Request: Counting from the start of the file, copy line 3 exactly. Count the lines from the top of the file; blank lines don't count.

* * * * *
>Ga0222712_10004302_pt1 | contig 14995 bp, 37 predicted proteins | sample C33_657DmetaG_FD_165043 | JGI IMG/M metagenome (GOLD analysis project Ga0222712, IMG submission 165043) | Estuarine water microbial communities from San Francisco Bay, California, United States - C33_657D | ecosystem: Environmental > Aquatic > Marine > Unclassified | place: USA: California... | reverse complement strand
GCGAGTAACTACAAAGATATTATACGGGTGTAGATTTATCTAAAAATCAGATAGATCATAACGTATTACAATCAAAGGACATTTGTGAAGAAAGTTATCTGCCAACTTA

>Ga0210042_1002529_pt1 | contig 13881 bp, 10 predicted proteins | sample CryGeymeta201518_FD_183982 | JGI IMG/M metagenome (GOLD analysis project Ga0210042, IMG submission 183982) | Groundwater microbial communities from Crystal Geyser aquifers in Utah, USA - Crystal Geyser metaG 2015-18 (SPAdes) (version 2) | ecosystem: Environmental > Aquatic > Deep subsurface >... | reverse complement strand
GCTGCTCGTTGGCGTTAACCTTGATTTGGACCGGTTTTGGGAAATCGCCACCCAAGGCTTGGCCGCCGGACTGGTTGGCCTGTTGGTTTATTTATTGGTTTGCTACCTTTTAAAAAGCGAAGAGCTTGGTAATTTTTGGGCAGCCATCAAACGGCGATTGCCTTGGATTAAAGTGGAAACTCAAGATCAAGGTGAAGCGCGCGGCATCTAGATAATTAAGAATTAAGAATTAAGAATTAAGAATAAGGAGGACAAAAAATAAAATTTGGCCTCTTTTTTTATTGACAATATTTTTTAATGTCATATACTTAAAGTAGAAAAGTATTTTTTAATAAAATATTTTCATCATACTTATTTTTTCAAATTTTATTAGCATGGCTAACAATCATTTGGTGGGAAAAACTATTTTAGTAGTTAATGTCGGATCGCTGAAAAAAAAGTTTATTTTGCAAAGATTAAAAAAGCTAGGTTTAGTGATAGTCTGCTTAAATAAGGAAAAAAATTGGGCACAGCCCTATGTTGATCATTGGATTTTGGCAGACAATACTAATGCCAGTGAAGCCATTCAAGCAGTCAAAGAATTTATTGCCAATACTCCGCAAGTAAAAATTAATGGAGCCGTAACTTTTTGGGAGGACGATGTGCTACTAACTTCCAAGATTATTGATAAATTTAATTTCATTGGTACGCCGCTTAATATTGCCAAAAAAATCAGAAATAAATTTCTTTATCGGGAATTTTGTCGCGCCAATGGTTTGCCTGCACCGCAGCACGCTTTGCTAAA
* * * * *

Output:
>Ga0210042_1002529_pt1 | contig 13881 bp, 10 predicted proteins | sample CryGeymeta201518_FD_183982 | JGI IMG/M metagenome (GOLD analysis project Ga0210042, IMG submission 183982) | Groundwater microbial communities from Crystal Geyser aquifers in Utah, USA - Crystal Geyser metaG 2015-18 (SPAdes) (version 2) | ecosystem: Environmental > Aquatic > Deep subsurface >... | reverse complement strand